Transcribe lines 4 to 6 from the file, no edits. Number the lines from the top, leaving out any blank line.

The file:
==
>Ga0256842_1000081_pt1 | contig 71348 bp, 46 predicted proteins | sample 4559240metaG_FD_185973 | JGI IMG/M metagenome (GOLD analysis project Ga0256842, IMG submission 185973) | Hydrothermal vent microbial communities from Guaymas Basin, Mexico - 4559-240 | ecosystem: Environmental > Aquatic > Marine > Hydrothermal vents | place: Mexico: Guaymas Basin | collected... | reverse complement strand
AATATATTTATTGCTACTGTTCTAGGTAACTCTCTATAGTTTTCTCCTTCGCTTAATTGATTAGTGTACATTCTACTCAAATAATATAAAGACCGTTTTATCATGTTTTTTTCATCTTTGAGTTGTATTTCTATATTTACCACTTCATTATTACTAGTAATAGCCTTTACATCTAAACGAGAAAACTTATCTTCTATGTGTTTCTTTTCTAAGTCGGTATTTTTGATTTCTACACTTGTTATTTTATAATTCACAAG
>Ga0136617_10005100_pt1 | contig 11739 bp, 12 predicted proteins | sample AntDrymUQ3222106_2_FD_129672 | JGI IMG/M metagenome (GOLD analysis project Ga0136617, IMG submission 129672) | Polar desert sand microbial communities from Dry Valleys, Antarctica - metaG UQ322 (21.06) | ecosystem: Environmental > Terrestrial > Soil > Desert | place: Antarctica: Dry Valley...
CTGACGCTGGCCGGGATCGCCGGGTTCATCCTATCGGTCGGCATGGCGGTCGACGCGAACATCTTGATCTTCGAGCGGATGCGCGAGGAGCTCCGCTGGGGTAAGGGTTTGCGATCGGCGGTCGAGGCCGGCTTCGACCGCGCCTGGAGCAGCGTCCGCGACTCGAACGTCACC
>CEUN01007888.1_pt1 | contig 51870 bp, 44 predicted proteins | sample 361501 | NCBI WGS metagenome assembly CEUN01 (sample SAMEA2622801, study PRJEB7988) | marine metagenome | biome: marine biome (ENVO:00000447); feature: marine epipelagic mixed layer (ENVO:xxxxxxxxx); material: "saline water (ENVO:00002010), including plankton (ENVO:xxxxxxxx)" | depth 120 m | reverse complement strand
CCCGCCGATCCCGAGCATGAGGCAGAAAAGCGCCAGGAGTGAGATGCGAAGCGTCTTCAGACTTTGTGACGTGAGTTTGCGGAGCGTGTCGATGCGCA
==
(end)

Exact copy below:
CTGACGCTGGCCGGGATCGCCGGGTTCATCCTATCGGTCGGCATGGCGGTCGACGCGAACATCTTGATCTTCGAGCGGATGCGCGAGGAGCTCCGCTGGGGTAAGGGTTTGCGATCGGCGGTCGAGGCCGGCTTCGACCGCGCCTGGAGCAGCGTCCGCGACTCGAACGTCACC
>CEUN01007888.1_pt1 | contig 51870 bp, 44 predicted proteins | sample 361501 | NCBI WGS metagenome assembly CEUN01 (sample SAMEA2622801, study PRJEB7988) | marine metagenome | biome: marine biome (ENVO:00000447); feature: marine epipelagic mixed layer (ENVO:xxxxxxxxx); material: "saline water (ENVO:00002010), including plankton (ENVO:xxxxxxxx)" | depth 120 m | reverse complement strand
CCCGCCGATCCCGAGCATGAGGCAGAAAAGCGCCAGGAGTGAGATGCGAAGCGTCTTCAGACTTTGTGACGTGAGTTTGCGGAGCGTGTCGATGCGCA